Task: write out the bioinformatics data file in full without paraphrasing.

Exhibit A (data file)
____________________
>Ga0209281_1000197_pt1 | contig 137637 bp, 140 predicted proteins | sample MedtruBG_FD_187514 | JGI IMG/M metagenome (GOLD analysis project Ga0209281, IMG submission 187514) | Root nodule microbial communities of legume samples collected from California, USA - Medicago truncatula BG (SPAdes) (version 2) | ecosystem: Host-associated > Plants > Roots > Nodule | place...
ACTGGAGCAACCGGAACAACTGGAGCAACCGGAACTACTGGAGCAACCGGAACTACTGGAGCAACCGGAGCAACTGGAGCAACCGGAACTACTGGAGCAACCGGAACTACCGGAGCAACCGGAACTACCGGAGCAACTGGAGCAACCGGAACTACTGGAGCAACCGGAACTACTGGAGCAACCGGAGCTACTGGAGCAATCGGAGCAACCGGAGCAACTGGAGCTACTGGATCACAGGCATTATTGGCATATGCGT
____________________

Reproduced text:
>Ga0209281_1000197_pt1 | contig 137637 bp, 140 predicted proteins | sample MedtruBG_FD_187514 | JGI IMG/M metagenome (GOLD analysis project Ga0209281, IMG submission 187514) | Root nodule microbial communities of legume samples collected from California, USA - Medicago truncatula BG (SPAdes) (version 2) | ecosystem: Host-associated > Plants > Roots > Nodule | place...
ACTGGAGCAACCGGAACAACTGGAGCAACCGGAACTACTGGAGCAACCGGAACTACTGGAGCAACCGGAGCAACTGGAGCAACCGGAACTACTGGAGCAACCGGAACTACCGGAGCAACCGGAACTACCGGAGCAACTGGAGCAACCGGAACTACTGGAGCAACCGGAACTACTGGAGCAACCGGAGCTACTGGAGCAATCGGAGCAACCGGAGCAACTGGAGCTACTGGATCACAGGCATTATTGGCATATGCGT